ISSN Online: 2177-1235 | ISSN Print: 1983-5175

Previous Article Next Article

Original Article - Year2020 - Volume35 - Issue 4


Introduction: Cephalic vein transposition is an interesting alternative as a donor vein in head and neck cancer reconstruction in patients with a cervical radiotherapy history. This work aims to evaluate the cephalic vein anatomical characteristics in cadavers.
Methods: Six cephalic veins from three cadavers were dissected. The veins were sectioned in the medial part of the arm and transposed to the neck over the clavicles.
Results: The veins had an average length of 18.75 ± 1.84 cm and several tributaries with a variation of 7-9. The diameter coincided in both veins of each corpse. The anatomical parameter used to identify them (deltopectoral groove) proved reliable, allowing predictable dissection.
Conclusion: The cephalic vein has constant characteristics and is easy to locate, being an option relevant to the reconstructive plastic surgeon's therapeutic arsenal.

Keywords: Head and neck neoplasms; Reconstructive surgical procedures; Microsurgery; Autologous transplantation; Radiotherapy.


Introdução: A transposição de veia cefálica é uma alternativa interessante como veia doadora na reconstrução oncológica de cabeça e pescoço em pacientes com história de radioterapia cervical. O objetivo do trabalho é avaliar as características anatômicas da veia cefálica em cadáveres.
Métodos: Foram dissecadas seis veias cefálicas de três cadáveres. As veias foram seccionadas na parte medial do braço e transpostas até o pescoço por cima das clavículas.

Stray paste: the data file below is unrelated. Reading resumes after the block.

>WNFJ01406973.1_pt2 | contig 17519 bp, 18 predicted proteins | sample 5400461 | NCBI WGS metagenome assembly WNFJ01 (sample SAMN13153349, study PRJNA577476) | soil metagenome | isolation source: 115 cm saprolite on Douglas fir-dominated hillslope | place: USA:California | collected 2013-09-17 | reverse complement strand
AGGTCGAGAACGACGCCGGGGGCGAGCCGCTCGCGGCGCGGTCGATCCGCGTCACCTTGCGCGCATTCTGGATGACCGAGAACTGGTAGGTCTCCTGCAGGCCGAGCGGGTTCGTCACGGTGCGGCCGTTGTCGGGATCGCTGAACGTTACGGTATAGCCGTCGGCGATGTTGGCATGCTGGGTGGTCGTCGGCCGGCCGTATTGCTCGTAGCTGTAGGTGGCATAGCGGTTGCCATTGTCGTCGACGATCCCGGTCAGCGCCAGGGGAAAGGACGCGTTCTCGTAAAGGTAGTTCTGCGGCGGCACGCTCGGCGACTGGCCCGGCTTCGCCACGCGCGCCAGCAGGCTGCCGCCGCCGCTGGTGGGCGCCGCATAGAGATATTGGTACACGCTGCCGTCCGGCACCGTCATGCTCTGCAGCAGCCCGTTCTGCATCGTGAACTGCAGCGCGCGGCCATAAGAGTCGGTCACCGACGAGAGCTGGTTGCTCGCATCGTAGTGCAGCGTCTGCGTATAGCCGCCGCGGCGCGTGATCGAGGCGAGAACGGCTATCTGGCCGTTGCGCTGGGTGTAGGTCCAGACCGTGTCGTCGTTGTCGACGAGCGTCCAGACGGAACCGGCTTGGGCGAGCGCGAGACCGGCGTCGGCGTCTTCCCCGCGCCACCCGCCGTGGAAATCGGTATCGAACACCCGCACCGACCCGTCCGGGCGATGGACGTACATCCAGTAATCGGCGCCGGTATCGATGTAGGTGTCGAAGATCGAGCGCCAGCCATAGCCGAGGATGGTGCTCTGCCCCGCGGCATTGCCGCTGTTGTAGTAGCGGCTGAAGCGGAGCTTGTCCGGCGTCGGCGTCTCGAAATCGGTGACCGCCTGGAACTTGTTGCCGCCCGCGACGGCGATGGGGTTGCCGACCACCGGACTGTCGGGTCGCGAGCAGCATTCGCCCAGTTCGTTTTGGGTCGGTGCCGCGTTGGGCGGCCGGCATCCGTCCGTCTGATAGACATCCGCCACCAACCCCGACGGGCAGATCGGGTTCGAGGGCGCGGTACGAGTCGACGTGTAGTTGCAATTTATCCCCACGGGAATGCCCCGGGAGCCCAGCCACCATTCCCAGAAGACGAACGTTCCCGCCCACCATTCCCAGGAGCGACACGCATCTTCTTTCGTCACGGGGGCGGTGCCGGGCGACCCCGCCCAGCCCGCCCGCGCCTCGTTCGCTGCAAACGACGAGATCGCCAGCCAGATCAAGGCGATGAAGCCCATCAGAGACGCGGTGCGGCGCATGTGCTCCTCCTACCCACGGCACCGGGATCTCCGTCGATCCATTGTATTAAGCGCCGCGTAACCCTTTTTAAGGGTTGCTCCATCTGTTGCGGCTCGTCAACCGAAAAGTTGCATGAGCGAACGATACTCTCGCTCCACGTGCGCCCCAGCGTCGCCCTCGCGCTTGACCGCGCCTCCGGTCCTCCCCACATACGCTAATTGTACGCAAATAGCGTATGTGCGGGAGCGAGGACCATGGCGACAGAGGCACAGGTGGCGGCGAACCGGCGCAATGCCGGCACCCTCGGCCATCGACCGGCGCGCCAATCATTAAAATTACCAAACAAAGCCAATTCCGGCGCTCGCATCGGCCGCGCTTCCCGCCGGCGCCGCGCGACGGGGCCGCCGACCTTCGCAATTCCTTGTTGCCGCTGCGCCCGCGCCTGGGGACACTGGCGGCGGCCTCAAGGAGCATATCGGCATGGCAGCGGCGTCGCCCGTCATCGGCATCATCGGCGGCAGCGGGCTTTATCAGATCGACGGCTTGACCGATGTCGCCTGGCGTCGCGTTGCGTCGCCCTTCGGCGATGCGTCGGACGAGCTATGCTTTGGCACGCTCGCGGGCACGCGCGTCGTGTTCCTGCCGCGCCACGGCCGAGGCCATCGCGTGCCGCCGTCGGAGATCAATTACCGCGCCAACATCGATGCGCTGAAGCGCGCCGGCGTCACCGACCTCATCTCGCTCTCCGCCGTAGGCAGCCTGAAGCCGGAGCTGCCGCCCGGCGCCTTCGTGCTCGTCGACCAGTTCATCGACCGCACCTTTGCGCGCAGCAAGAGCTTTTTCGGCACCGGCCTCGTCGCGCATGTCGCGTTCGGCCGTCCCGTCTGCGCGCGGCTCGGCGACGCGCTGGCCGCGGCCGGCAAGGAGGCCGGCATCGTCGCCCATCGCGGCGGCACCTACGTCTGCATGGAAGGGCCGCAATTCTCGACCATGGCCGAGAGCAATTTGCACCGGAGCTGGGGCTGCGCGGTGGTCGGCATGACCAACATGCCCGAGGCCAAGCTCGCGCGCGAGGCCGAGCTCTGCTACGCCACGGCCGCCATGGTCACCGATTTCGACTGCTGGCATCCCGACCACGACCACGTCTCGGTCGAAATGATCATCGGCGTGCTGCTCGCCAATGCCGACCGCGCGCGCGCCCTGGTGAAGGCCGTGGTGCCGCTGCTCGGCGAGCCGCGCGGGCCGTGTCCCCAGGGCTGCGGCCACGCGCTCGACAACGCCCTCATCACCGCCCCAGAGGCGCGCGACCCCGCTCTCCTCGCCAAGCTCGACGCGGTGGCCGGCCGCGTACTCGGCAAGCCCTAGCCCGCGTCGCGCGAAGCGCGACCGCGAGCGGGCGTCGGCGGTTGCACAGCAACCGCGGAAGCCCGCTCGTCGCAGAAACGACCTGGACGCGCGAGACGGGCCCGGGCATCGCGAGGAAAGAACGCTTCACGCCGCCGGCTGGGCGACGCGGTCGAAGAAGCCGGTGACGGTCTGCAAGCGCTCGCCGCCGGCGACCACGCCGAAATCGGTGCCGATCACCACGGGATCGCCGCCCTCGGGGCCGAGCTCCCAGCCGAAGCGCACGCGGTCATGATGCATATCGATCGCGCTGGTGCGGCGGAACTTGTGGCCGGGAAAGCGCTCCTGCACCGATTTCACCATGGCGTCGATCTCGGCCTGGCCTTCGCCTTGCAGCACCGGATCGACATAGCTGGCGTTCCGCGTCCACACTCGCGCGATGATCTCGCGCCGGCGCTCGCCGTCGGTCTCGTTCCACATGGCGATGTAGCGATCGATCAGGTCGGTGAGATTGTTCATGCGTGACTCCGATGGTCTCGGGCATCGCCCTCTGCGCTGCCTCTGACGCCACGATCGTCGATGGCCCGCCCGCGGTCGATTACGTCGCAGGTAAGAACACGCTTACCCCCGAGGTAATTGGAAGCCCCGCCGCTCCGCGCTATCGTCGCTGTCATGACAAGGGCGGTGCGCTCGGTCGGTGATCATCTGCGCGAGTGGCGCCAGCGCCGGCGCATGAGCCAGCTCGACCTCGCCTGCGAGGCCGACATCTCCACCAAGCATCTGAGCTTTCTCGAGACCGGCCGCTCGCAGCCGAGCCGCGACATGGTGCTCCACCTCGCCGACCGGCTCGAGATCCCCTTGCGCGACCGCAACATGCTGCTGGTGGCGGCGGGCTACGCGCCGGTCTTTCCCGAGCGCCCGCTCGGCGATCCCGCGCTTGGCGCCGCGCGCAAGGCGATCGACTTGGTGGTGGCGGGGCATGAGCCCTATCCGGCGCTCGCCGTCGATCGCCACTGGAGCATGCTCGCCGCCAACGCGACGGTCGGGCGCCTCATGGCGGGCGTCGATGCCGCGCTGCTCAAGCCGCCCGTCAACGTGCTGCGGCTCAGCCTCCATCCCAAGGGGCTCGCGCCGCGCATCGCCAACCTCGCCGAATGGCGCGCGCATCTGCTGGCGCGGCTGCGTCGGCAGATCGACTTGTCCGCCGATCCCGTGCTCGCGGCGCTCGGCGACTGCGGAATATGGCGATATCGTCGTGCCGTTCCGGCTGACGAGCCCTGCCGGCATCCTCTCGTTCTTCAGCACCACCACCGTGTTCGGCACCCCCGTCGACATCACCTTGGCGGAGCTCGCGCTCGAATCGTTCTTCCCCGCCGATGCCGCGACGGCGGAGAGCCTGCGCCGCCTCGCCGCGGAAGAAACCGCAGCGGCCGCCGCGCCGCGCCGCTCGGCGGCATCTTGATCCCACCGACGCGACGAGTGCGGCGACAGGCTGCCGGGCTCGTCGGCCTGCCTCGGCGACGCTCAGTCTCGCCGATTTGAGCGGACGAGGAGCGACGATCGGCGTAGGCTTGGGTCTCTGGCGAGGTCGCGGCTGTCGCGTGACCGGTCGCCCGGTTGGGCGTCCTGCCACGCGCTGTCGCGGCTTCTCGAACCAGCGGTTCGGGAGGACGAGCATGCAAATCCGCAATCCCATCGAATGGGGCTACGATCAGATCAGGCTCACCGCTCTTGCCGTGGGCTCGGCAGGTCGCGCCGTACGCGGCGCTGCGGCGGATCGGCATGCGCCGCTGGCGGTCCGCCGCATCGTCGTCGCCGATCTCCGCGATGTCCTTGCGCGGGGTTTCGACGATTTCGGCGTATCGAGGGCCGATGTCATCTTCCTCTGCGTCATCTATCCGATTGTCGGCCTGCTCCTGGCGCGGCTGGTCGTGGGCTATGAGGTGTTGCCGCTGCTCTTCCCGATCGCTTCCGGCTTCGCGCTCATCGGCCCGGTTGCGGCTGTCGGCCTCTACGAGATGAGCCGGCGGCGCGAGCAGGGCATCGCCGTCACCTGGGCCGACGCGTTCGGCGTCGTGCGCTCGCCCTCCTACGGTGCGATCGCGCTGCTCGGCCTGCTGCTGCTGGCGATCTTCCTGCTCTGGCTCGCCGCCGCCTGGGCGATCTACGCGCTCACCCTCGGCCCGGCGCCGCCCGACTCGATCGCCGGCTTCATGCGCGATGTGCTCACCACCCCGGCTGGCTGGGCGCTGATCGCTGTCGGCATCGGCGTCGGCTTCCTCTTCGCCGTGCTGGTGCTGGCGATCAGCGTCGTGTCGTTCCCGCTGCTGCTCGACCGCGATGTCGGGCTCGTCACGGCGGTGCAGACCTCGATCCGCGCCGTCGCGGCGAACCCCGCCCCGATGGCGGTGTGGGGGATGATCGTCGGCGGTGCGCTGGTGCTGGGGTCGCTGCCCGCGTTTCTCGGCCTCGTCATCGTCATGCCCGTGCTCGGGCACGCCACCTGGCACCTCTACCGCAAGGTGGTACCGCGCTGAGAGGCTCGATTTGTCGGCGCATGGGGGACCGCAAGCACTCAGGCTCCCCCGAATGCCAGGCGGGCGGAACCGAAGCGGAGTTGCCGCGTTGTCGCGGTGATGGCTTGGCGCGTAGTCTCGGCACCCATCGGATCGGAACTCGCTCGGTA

Resultados: As veias apresentaram média de comprimento de 18,75±1,84cm e número de tributárias com variação de 7-9. O diâmetro coincidiu em ambas as veias de cada cadáver. O parâmetro anatômico usado para identificá-las (sulco deltopeitoral) se mostrou confiável, possibilitando uma dissecação previsível.
Conclusão: A veia cefálica tem características constantes e fácil localização, sendo uma opção relevante ao arsenal terapêutico do cirurgião plástico reconstrutor.

Palavras-chave: Neoplasias de cabeça e pescoço; Procedimentos cirúrgicos reconstrutivos; Microcirurgia; Transplante autólogo; Radioterapia


Head and neck cancers, closely related to alcoholism and smoking, have a significant prevalence in the Brazilian population. There was an increase in this type of cancer from 5.82 per 100 thousand inhabitants in 2000 to 11.54 in 2008, with squamous cell carcinoma being the most common histological type1. Only in 2008, 21,875 new cases were diagnosed1. A more recent study found 220,390 cases diagnosed between 2000 and 20142. Transposition of free flaps is one of the techniques of choice in head and neck cancer reconstruction3. The great vascularization of this region would generally allow microvascular anastomoses with cervical receptor vessels. However, many of these patients undergo adjuvant radiotherapy. Radiotherapy significantly changes the region’s vascular permeability, making it challenging to use recipient vessels (mainly veins) for the microsurgical flap3.

The grafting of veins from other parts of the body, such as the saphenous vein, is the standard choice in this situation reported above4. However, this option requires two anastomoses in the grafted vein; one in the recipient’s vessel and another in the vein of the flap itself. Thus, increasing the risk of thrombosis and the surgical time and increasing the failure rate of reconstruction4.

An alternative to vein grafting is the cephalic vein transposition5 because the cephalic vein is located far from the region undergoing radiotherapy. Furthermore, it has a relatively constant course and caliber, in addition to a slightly variable number of tributaries. The cephalic vein is extremely useful in head and neck reconstruction4,5. This venous transposition requires only a cervical anastomosis in the flap with a lower risk of thrombosis and less execution time.


To evaluate the cephalic vein anatomical characteristics in cadavers for cervical transposition and its use in microsurgical flaps.